Finnish mobile data operator Ukko Networks might be a small company, but it has no problems setting ambitious goals. In January, the year-old startup set both a new European 4G download speed record and announced plans to launch the fastest mobile network in Europe.
The record speed, 507Mbps of peak throughput, was achieved in Ukko Networks lab in Helsinki in an LTE-Advanced (LTE-A) TDD demonstration. Currently the fastest commercial LTE-A networks (the next generation of 4G) achieve theoretical maximum download speeds of up to 225Mbps to 300 Mbps.
In the trial Ukko Networks (known as Ukkoverkot in its native Finland) used a carrier aggregated channel bandwidth of 2x20MHz in the 2.6GHz spectrum band using 4x4 MIMO radios. Carrier aggregation allows a device to receive multiple different 4G signals simultaneously to deliver the high data rates required for LTE-A. The record speed was achieved with currently non-commercial test devices.
Also playing a significant part in the tests is Chinese telecoms giant Huawei, which supplied the base station infrastructure and is a strategic partner of the Finnish operator.
In a global context, Ukko's record still falls short of the theoretical record speed of 4.1Gbps that fellow Finnish company Nokia Networks achieved in December in partnership with carriers Ooredoo Qatar and China Mobile.
However, these theoretical top speeds are far from those achievable in real-world use. Why? Because in real-world scenarios thousands of handsets share the same bandwidth. By comparison in October, EE rolled out its LTE-A network in London which offers potential download speeds of up to 90Mbps and bursts of up to 150Mbps while the current average UK 4G download speed in the UK is just 15.1Mbps.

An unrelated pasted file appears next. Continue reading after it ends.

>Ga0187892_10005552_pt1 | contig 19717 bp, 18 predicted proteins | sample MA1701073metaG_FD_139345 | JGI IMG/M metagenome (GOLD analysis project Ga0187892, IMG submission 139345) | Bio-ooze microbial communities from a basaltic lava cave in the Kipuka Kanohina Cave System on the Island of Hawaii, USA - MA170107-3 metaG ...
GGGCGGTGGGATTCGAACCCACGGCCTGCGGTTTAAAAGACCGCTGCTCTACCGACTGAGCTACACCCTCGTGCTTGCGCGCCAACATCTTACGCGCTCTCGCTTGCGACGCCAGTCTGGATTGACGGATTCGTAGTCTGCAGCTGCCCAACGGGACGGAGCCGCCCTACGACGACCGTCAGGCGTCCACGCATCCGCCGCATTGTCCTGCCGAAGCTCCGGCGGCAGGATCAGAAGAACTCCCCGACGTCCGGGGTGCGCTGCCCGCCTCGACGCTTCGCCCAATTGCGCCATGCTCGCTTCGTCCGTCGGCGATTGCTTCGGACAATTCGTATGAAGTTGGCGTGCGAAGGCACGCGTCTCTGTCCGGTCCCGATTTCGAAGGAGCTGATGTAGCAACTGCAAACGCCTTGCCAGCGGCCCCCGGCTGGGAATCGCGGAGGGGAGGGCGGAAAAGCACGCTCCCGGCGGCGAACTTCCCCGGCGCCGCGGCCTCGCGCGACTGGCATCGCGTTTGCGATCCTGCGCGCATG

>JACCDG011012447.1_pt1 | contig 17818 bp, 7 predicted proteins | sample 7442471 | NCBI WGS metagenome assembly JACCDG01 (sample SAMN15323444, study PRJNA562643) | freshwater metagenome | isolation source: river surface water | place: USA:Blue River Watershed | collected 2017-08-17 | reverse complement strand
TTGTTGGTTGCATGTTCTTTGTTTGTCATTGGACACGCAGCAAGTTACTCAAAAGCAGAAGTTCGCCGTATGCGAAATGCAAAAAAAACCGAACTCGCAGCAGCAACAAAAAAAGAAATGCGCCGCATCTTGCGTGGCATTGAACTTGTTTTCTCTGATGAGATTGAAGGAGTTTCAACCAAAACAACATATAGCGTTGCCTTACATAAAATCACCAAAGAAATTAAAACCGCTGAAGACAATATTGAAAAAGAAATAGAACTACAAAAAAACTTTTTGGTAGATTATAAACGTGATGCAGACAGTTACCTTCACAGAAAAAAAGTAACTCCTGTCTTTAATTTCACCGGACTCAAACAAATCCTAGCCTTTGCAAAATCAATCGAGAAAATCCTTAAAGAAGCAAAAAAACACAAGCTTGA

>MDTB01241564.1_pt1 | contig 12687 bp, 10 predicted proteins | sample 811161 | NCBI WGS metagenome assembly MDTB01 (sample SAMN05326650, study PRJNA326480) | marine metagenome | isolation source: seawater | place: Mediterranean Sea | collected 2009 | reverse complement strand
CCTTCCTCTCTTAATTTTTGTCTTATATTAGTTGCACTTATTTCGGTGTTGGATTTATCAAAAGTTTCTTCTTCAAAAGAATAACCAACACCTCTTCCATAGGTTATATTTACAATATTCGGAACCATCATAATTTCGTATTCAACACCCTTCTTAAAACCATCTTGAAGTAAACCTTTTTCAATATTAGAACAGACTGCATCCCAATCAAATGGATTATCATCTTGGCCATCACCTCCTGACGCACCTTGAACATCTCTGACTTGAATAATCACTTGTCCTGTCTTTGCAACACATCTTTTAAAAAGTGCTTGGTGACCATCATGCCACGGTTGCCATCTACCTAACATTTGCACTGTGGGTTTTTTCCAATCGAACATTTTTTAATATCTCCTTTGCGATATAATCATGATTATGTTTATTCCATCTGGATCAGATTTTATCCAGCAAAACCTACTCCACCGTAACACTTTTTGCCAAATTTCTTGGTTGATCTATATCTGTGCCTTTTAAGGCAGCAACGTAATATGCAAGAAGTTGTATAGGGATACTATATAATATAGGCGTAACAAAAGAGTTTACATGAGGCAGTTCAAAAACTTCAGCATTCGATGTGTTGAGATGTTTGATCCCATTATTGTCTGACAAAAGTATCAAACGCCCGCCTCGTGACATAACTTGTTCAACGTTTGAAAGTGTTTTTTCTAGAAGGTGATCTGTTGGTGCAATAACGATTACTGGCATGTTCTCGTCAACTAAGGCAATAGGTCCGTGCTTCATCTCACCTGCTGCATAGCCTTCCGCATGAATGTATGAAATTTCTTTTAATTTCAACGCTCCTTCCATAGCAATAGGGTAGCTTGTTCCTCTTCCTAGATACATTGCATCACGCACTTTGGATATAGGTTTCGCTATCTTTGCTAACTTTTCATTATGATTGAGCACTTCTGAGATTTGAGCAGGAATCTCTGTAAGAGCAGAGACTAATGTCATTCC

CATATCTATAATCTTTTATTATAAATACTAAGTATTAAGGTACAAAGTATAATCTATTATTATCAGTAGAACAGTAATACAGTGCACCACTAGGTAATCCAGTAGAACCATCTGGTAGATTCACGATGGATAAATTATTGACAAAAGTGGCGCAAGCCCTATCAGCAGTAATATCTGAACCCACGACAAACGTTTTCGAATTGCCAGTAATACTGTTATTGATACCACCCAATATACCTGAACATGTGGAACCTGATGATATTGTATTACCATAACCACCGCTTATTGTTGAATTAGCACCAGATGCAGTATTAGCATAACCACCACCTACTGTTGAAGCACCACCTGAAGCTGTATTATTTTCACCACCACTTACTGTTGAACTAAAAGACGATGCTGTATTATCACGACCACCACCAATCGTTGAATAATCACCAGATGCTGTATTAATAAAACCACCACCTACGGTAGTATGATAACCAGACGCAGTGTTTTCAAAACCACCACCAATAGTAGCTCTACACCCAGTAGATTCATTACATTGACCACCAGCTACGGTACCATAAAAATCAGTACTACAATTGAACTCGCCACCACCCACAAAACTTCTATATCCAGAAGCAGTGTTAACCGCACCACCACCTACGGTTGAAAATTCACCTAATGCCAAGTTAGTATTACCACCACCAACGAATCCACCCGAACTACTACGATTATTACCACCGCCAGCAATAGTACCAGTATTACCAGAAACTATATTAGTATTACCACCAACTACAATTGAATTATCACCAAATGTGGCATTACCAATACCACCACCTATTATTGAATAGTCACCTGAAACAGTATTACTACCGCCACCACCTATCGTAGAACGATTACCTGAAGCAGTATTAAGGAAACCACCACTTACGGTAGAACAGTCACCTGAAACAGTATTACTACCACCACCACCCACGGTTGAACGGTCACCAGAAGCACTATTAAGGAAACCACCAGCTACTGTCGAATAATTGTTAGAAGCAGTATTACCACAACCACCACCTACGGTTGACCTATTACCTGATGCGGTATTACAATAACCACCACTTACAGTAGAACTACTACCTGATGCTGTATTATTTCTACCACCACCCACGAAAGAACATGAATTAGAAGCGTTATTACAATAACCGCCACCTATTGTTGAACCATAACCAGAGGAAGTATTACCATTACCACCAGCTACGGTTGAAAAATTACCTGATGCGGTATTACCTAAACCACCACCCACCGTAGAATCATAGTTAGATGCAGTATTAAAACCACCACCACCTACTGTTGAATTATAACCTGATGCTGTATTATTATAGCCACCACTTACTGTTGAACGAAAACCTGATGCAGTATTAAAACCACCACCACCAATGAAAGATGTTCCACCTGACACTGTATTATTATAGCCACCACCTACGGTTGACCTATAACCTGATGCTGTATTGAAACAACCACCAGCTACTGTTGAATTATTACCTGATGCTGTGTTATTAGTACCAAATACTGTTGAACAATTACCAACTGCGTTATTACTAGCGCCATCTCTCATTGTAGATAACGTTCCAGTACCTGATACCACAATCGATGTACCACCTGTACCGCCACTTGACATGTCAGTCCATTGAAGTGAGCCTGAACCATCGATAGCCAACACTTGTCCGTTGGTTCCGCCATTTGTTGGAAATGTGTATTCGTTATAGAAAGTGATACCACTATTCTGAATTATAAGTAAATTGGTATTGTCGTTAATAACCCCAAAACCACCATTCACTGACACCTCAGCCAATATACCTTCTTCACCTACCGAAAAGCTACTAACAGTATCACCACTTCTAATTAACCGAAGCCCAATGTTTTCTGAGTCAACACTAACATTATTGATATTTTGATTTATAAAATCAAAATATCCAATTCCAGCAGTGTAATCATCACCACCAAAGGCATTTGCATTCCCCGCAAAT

The fastest LTE network in Europe
Consequently and arguably more exciting is Ukko Networks second record attempt. In November the company launched its LTE 4G network covering 99.9 percent of Finland and claimed to be the first commercial LTE 450MHz network implementation in the world (using the lower frequency spectrum extends signal range). Now it's looking at the opposite end of the scale, rolling out what it hopes will be the fastest mobile network in Europe using the 2.6GHz frequency band.
"Theoretically we are capable of providing download speeds of 507 Mbps with the 2x20MHz channel bandwidth. However, in the commercial setup, the maximum available downlink speed may in good conditions exceed 300 Mbps," said Antti Pellinen, CEO of Ukko Networks.
"When thinking of the actual maximum speeds, the limiting factor is the current terminal capabilities that only support speeds up to 300Mbps."
Pellinen is referring to the current maximum of Category 6 antennas (often shortened to Cat 6) fitted in the latest Android smartphones like the Samsung Galaxy Note 4 and Motorola Nexus 6. It is worse for Apple's iPhone 6 and iPhone 6 Plus which use Cat 4 (150Mbps) antennas, though Cat 9 (450Mbps) smartphones will appear this year.
As for availability of Ukko's 2.6GHz network, it will launch in parts of Finland during the second quarter of 2015. Like the long-range 450MHz network, it will be for data only with no cellular call or text messaging available and target Ukko's primarily B2B customer base, including government authorities, emergency services, and businesses.
"The likely model is to have islands of 2.6GHz coverage for customer specific cases and also supporting the LTE 450 network. Good examples of the customer cases are 'last mile' solutions, limited coverage areas like cargo terminals and industrial sites, and small city networks. The 2.6GHz range is very limited, eg 1km to 5km, compared to LTE 450," said Pellinen.
This combination means that the 450MHz network covers virtually the whole of Finland and the 2.6GHz network offers peak speeds to focused areas where demand is high - an ideal one-two punch. After that, Ukko will begin thinking globally.
"We are naturally concentrating in getting our Finnish operations optimised first, but are also looking at growth opportunities outside Finland. We have got good experiences on the 450MHz band and are interested in expanding this approach to elsewhere," Pellinen concluded.
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